After studying the maps for a long time I visited Raleigh, Chapel Hill, Carrboro, Morrisville, Cary then Durham. A day for each.
We'd heard various quasi facts about relocated Yankees, especially white, rich ones not being particularly welcome, and that's why they all tend to live in Cary. We'd heard Raleigh was up and coming; we'd also heard there were gangs in Durham and places you shouldn't go. It was unseasonably cold the Saturday we went to Durham. We walked down West Main Street; it was empty and there was nobody around. A toothless lady stepped out of her store and complained to us about how cold it was, and then she said, "I gotta get me some alcohol." We couldn't help but concur with her.
We liked what we saw of Durham. I guess it's the post-industrial, red brick feel of the city, a city with a past and former glory. It's a bit like where I grew up in England, in between the big industrial cities Liverpool and Manchester, which were then (and still are) in the process of reinventing themselves. I felt at home in Durham.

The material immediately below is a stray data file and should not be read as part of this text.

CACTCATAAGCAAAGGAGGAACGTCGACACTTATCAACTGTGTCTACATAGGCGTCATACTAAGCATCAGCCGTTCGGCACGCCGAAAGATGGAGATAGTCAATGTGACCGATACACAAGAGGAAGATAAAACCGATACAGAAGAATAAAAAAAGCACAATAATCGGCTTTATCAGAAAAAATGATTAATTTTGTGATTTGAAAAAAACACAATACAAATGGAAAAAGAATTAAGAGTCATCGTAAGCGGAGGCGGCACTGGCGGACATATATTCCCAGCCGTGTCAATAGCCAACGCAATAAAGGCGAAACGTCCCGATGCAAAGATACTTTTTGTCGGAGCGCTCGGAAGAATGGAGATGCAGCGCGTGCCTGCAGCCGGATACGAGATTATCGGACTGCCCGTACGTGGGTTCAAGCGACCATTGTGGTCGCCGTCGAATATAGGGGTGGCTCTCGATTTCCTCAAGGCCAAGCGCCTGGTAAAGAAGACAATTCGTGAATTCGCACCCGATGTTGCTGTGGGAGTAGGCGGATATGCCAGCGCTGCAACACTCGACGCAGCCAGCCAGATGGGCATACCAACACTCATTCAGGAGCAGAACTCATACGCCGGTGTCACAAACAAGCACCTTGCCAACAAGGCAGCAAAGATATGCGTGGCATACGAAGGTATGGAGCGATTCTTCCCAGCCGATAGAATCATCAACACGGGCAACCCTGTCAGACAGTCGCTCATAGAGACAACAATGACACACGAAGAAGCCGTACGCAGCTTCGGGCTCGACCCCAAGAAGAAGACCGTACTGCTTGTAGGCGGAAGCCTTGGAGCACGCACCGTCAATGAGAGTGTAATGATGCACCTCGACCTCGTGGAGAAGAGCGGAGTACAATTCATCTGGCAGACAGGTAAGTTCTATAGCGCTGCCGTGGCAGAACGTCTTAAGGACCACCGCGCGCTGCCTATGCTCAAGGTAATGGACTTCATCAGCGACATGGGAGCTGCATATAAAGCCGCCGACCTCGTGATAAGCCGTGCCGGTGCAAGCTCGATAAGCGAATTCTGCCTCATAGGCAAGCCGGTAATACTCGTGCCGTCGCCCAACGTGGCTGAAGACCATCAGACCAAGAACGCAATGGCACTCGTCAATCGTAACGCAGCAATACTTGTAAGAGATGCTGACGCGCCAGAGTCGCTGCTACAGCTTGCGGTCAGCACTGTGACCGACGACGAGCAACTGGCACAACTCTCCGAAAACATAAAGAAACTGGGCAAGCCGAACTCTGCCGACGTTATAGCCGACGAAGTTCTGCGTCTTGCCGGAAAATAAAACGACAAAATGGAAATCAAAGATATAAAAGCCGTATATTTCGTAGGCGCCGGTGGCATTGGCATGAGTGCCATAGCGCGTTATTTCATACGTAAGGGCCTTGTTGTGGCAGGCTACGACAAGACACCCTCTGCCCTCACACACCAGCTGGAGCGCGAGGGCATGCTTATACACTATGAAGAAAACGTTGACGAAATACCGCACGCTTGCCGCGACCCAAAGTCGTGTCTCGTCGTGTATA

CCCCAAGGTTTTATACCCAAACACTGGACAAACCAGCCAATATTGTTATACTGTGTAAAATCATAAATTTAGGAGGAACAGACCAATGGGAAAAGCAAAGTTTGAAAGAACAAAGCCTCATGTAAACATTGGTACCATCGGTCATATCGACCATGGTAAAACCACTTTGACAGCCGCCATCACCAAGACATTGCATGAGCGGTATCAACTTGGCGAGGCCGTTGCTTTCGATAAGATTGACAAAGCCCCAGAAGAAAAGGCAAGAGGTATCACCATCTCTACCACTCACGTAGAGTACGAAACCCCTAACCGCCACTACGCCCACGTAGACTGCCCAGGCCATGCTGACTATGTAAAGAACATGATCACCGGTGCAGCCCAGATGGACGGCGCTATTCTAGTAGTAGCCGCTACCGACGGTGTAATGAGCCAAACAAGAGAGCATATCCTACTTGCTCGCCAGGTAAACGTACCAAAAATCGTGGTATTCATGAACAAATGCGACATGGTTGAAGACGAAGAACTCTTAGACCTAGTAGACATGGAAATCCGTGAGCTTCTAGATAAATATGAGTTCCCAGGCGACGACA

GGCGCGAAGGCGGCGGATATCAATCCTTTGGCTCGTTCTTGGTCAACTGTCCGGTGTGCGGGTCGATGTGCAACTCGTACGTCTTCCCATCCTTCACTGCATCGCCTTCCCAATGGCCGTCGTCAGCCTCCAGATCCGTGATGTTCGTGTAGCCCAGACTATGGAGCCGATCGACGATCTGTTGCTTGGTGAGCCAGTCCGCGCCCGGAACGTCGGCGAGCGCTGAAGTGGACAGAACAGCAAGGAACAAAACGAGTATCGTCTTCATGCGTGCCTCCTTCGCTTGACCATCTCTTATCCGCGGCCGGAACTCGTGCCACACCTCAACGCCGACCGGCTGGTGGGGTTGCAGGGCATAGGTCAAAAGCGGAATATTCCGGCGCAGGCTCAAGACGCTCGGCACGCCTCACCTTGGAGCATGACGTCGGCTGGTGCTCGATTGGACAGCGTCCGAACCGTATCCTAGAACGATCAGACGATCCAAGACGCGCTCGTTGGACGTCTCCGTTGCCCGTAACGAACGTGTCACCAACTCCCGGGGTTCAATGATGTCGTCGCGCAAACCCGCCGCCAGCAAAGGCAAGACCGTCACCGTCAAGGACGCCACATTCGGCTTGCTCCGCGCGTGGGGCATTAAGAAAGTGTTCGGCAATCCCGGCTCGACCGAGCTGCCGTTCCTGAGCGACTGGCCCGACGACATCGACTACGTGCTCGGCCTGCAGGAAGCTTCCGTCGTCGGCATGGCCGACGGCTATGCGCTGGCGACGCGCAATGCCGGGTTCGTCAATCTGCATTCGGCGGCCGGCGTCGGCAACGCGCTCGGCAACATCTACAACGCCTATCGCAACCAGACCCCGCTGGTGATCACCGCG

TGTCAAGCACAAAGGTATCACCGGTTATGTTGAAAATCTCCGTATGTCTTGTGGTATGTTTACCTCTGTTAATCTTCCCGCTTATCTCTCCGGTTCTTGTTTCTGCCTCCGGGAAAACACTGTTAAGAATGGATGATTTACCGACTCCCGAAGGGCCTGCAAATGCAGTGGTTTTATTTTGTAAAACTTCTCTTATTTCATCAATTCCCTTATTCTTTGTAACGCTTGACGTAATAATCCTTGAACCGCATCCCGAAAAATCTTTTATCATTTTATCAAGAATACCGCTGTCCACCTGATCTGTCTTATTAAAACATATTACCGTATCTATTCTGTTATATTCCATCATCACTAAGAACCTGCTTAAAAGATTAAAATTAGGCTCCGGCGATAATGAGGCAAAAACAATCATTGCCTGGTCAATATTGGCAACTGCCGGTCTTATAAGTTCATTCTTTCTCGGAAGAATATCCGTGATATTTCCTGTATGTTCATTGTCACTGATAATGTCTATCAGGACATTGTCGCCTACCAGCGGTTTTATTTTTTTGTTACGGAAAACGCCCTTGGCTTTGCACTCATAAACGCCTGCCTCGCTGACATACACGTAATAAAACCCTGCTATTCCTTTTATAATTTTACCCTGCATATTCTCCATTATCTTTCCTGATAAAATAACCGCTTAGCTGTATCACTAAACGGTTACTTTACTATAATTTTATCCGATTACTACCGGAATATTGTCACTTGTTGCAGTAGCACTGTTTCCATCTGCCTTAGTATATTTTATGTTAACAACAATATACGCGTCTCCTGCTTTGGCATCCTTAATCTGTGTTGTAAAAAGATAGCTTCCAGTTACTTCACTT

Then we heard the infamous reports about the lacrosse story, the district attorney, the tensions in the city and some of the other bad press stories that have led to this being such a mediafest. Cross burning, did they really say that? I wonder now, as a newcomer having been exposed to all the things I heard and read, if I'll be welcome. I'm white. I'm not sure what counts as rich but $400 seems like a lot of money to me. I couldn't raise a $400,000 bond if I was accused of a crime. I'm English and kind of hoping this makes me more acceptable as a transplant than a (damn) Yankee.
The Duke story is not the kind of thing you want to read and hear about your newly adopted place, but you know what? We're coming to live in Durham. I think.